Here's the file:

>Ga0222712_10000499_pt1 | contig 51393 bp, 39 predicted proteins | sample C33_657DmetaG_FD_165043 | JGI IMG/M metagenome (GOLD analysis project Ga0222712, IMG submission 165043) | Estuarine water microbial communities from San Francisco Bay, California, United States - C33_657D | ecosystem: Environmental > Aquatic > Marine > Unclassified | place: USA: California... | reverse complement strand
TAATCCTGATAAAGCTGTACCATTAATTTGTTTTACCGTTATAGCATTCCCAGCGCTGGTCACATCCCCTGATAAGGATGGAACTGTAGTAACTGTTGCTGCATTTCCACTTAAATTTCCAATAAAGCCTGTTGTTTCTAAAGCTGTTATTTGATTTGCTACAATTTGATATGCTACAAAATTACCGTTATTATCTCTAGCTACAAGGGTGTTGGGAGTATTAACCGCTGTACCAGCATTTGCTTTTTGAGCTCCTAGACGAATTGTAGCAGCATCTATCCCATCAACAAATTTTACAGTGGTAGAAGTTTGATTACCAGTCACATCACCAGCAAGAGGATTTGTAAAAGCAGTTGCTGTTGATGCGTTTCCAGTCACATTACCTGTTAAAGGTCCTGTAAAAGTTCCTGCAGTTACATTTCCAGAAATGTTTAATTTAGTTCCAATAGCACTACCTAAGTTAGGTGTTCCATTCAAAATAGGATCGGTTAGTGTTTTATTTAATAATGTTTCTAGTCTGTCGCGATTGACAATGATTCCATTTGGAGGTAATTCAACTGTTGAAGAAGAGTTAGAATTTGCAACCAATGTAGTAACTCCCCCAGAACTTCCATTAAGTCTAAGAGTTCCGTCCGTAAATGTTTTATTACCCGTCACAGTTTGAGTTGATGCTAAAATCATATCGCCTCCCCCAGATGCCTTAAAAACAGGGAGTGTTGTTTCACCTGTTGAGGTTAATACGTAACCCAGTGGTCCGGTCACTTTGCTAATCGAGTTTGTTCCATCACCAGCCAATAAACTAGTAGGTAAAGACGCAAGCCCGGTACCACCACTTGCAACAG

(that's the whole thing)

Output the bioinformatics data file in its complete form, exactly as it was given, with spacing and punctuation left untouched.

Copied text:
>Ga0222712_10000499_pt1 | contig 51393 bp, 39 predicted proteins | sample C33_657DmetaG_FD_165043 | JGI IMG/M metagenome (GOLD analysis project Ga0222712, IMG submission 165043) | Estuarine water microbial communities from San Francisco Bay, California, United States - C33_657D | ecosystem: Environmental > Aquatic > Marine > Unclassified | place: USA: California... | reverse complement strand
TAATCCTGATAAAGCTGTACCATTAATTTGTTTTACCGTTATAGCATTCCCAGCGCTGGTCACATCCCCTGATAAGGATGGAACTGTAGTAACTGTTGCTGCATTTCCACTTAAATTTCCAATAAAGCCTGTTGTTTCTAAAGCTGTTATTTGATTTGCTACAATTTGATATGCTACAAAATTACCGTTATTATCTCTAGCTACAAGGGTGTTGGGAGTATTAACCGCTGTACCAGCATTTGCTTTTTGAGCTCCTAGACGAATTGTAGCAGCATCTATCCCATCAACAAATTTTACAGTGGTAGAAGTTTGATTACCAGTCACATCACCAGCAAGAGGATTTGTAAAAGCAGTTGCTGTTGATGCGTTTCCAGTCACATTACCTGTTAAAGGTCCTGTAAAAGTTCCTGCAGTTACATTTCCAGAAATGTTTAATTTAGTTCCAATAGCACTACCTAAGTTAGGTGTTCCATTCAAAATAGGATCGGTTAGTGTTTTATTTAATAATGTTTCTAGTCTGTCGCGATTGACAATGATTCCATTTGGAGGTAATTCAACTGTTGAAGAAGAGTTAGAATTTGCAACCAATGTAGTAACTCCCCCAGAACTTCCATTAAGTCTAAGAGTTCCGTCCGTAAATGTTTTATTACCCGTCACAGTTTGAGTTGATGCTAAAATCATATCGCCTCCCCCAGATGCCTTAAAAACAGGGAGTGTTGTTTCACCTGTTGAGGTTAATACGTAACCCAGTGGTCCGGTCACTTTGCTAATCGAGTTTGTTCCATCACCAGCCAATAAACTAGTAGGTAAAGACGCAAGCCCGGTACCACCACTTGCAACAG